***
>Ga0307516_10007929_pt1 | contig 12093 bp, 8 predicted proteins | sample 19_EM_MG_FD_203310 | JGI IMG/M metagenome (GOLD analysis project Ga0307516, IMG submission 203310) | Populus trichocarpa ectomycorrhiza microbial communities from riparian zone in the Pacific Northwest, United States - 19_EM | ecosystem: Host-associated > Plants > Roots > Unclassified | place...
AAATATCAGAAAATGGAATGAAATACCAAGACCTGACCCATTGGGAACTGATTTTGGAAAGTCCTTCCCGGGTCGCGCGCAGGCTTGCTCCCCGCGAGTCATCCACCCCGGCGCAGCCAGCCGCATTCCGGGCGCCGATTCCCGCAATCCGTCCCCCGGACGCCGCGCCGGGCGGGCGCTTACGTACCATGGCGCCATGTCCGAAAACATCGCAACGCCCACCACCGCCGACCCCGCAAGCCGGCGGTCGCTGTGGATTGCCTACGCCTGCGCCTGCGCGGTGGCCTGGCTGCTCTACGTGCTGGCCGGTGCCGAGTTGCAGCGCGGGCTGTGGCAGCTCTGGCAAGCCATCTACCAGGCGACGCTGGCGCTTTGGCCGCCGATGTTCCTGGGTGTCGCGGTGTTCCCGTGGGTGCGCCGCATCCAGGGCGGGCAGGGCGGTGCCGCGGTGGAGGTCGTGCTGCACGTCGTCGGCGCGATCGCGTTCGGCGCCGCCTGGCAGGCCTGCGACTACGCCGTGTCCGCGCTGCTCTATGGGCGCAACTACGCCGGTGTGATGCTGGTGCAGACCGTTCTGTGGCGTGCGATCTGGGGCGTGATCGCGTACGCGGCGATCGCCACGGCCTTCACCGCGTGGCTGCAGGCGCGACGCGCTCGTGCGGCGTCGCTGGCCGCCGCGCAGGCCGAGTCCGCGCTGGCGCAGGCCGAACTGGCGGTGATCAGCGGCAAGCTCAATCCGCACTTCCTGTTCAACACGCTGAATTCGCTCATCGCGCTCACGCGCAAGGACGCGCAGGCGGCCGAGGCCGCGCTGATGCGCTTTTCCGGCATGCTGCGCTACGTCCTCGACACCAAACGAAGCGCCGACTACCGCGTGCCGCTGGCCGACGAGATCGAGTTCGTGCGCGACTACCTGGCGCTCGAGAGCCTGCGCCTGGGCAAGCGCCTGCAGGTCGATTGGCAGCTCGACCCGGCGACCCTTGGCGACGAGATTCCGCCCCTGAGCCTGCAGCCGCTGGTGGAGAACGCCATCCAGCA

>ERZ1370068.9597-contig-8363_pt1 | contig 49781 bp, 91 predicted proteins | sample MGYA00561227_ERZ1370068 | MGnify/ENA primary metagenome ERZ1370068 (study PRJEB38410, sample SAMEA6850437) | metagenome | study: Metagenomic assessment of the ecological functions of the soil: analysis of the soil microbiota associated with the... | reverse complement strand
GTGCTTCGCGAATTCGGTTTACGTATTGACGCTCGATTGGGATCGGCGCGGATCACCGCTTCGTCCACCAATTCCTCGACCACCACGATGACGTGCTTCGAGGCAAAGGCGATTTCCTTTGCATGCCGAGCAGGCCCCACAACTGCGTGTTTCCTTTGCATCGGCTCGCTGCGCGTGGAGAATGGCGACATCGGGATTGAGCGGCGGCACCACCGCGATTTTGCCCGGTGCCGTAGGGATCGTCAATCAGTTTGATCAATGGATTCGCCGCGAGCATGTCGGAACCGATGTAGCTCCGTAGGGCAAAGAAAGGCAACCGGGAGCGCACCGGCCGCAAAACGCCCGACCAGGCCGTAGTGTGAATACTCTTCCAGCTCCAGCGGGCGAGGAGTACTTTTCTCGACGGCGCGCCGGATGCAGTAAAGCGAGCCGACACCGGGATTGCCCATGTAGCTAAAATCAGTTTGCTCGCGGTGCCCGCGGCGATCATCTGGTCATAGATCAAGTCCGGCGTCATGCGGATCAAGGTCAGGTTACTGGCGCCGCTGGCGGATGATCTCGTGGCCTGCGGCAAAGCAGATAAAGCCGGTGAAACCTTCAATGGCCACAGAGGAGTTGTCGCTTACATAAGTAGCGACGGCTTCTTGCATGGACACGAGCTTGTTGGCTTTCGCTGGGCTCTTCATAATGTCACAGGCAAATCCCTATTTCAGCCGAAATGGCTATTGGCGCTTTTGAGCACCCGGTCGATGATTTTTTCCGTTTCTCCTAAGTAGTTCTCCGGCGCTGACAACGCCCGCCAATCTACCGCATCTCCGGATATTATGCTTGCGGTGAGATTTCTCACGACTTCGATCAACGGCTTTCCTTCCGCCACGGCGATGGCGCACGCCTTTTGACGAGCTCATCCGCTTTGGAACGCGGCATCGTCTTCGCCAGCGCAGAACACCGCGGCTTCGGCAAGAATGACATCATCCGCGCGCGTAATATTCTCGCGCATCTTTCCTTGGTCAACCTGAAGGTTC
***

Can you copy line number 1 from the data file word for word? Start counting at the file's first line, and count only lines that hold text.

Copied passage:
>Ga0307516_10007929_pt1 | contig 12093 bp, 8 predicted proteins | sample 19_EM_MG_FD_203310 | JGI IMG/M metagenome (GOLD analysis project Ga0307516, IMG submission 203310) | Populus trichocarpa ectomycorrhiza microbial communities from riparian zone in the Pacific Northwest, United States - 19_EM | ecosystem: Host-associated > Plants > Roots > Unclassified | place...